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Building Materials Blamed in Apartment Fire

Wednesday, May 3, 2017

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Materials used in the ongoing construction of an apartment building in College Park, Maryland, have been suspected as a possible cause in a five-alarm fire on April 24 that caused $39 million in damage to the structure.

The fire, which took 200 firefighters to bring under control, has been ruled accidental. A full investigation could take weeks while crews continue to sift through the rubble.

Materials Examined

Prince George’s County fire investigators said the type of construction materials used, which are all permitted by code, were a factor in the difficulty firefighters had extinguishing the blaze. The investigators examined the area of the apartment building where the fire seems to have started.

"Our biggest challenge is access to the building,” Prince George's County Assistant Fire Chief Alan Doubleday said. “It's a lightweight wood truss construction, and a majority of all the fire was in the roof area of the trusses, which immediately started to collapse.

“Once they are loaded excessively by water or exposed to fire is when they have a large potential for collapse."

Crews encountered thick smoke and flames on the fifth and sixth floors, preventing them from battling the fire from the top of the building.

"This is what we call a doughnut-type construction. There is a doughnut hole in the middle, backs up to a residential community, so it has been very difficult to get fire apparatus back in that area," Prince George's County Fire Chief Ben Barksdale said.

Barksdale said there's a courtyard in the middle of the building, which is built into a hillside. That meant there was no vehicle access to the back of the building, which made it difficult to get to burning areas in the rear of the structure.

Changes Needed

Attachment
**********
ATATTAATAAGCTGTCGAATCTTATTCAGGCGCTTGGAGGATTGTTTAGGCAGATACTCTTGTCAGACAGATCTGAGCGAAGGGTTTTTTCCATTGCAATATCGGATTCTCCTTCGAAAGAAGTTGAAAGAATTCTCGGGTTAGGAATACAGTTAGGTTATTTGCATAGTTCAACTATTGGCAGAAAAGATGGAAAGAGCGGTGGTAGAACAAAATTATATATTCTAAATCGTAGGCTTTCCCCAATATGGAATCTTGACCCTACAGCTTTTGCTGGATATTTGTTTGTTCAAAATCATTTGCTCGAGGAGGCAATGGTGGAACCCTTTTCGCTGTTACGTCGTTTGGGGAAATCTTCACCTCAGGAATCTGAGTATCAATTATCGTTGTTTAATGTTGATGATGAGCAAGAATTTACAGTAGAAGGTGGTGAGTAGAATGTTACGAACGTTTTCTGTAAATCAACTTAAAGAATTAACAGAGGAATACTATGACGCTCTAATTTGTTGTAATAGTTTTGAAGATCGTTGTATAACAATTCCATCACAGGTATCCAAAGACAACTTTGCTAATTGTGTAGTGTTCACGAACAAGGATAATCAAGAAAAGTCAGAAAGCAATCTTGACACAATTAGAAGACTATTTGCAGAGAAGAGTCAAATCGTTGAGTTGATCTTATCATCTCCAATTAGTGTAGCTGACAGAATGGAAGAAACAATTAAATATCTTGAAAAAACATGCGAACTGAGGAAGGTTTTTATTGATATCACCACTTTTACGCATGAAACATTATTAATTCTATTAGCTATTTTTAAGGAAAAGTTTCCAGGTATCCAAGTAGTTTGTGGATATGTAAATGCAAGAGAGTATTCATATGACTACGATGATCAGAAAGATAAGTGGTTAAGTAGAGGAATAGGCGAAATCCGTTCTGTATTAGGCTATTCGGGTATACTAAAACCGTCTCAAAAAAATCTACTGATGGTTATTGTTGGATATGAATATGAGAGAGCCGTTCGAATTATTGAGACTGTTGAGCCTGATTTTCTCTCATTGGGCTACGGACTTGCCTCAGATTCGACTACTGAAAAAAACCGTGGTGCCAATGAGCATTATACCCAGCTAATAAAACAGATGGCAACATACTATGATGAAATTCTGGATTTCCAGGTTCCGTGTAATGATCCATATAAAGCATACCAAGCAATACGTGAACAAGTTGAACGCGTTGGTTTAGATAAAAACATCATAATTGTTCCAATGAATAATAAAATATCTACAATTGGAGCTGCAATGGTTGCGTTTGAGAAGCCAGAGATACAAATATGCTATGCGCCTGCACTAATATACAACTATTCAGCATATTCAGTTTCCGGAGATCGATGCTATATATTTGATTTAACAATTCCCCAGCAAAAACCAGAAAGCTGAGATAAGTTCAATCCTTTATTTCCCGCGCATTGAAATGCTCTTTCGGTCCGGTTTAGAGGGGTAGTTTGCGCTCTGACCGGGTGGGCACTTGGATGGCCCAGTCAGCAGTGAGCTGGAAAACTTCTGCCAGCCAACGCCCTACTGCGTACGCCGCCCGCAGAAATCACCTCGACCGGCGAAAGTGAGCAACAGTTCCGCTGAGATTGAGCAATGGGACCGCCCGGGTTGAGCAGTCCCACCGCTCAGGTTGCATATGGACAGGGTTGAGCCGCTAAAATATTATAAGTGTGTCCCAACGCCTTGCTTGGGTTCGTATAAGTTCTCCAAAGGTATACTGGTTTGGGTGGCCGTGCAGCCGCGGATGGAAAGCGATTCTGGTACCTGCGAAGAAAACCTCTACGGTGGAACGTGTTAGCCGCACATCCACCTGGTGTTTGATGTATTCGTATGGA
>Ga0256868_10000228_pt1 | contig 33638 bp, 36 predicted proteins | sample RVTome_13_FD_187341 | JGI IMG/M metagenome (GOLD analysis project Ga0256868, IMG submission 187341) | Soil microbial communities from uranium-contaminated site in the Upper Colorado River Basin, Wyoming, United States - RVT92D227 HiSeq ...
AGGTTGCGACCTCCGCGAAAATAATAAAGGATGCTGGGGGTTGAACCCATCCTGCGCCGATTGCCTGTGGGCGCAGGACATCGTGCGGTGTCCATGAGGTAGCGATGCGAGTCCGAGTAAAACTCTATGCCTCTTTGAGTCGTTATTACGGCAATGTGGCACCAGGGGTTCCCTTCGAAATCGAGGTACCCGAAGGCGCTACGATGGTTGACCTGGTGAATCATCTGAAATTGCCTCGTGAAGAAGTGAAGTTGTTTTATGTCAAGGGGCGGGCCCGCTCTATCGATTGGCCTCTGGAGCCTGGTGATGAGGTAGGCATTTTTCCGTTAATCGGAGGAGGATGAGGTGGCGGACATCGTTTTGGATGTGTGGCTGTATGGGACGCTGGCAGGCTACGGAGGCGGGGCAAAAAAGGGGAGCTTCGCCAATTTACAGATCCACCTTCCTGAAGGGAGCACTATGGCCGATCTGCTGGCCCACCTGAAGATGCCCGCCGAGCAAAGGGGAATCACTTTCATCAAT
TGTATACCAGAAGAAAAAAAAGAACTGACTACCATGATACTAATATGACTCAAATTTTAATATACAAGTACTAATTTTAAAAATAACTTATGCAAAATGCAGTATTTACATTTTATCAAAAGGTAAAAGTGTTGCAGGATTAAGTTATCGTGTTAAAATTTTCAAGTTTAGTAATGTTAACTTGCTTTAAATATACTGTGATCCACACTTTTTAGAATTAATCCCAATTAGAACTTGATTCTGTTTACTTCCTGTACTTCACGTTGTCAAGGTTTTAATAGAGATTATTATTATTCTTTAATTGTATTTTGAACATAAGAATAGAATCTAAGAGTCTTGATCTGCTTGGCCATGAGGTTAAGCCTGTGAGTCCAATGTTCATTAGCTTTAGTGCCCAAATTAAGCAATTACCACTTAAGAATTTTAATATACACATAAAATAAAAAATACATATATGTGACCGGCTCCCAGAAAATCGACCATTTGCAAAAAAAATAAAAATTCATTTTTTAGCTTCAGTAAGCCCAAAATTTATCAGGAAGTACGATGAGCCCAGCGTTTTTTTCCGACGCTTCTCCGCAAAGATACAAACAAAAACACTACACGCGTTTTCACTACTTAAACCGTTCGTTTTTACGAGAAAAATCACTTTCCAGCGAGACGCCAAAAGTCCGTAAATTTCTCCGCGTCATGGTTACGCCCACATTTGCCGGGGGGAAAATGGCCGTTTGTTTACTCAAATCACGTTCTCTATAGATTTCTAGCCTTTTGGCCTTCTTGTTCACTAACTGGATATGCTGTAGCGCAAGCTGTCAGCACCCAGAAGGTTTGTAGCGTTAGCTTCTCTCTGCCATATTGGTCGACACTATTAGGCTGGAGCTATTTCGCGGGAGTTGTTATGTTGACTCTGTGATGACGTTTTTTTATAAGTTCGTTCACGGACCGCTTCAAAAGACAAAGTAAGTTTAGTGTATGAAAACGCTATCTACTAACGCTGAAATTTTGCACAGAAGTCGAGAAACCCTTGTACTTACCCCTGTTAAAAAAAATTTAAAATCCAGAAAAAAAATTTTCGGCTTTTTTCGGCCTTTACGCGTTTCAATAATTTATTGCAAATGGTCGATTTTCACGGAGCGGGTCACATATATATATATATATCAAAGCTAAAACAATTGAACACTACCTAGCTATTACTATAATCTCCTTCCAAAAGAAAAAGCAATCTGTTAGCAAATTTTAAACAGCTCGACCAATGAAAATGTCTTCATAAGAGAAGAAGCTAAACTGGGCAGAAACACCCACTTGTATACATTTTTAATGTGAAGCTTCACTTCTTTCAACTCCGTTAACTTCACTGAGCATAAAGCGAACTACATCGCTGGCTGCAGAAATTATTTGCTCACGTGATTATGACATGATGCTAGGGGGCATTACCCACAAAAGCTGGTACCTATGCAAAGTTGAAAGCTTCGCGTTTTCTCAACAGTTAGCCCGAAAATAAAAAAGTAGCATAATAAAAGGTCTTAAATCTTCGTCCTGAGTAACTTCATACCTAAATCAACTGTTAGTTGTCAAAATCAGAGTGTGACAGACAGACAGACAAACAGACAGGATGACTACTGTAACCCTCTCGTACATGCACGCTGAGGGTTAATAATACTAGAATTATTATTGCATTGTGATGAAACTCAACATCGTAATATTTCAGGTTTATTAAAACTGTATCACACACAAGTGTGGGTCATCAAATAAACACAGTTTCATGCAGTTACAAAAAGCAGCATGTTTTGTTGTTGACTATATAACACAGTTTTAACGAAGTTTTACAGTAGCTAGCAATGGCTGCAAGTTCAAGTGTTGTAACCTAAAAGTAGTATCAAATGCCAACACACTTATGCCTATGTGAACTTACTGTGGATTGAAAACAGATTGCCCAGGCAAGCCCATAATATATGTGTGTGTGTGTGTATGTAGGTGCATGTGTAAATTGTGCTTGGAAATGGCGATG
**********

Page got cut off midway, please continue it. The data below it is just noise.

Kevin Lawlor, a spokesman for Build With Strength—a group that includes the concrete industry and pushes for tougher building codes—voiced his dismay concerning the construction materials used in the apartment building.

“(The) fire in College Park makes it abundantly clear the need for stronger building codes in Maryland,” said Lawlor, whose group advocates for steel and concrete to be used in structures; instead of the wood materials used on the upper floors in the College Park building.

“Wood-framed structures are not a safe alternative to resilient construction materials like concrete,” Lawlor added. “Unfortunately, the lobbying efforts by the Maryland Building Industry Association and their allies for the use of combustible materials in buildings like this one puts local residents at risk and costs local taxpayers.”

Bills were heard in March by the General Assembly that would have implemented those requirements, but they failed to pass. The building industry argued that lightweight construction materials are safe, cheaper and faster.

   

Tagged categories: Building Envelope; Building materials; concrete; Construction; Fire; North America; Wood coatings

Comment from John McCormac, (5/3/2017, 10:00 AM)

Hmm. Odd that the wood trusses are blamed for spontaneously combusting. The fire was clearly NOT caused by the wood trusses, but an ignition source was required. This article doesn't address the actual cause of the fire at all. Furthermore, while wood materials may burn more readily, the use of concrete or wood is irrelevant as to why a fire started in the first place. Also, they said they couldn't attack the fire from the roof, but the picture shows quite a few firemen on the roof.


Comment from Douglas Pearce, (5/3/2017, 2:19 PM)

Steel and concrete construction collapses as well. Just look at World Trade Centre 7 which came down in it's own footprint!!!


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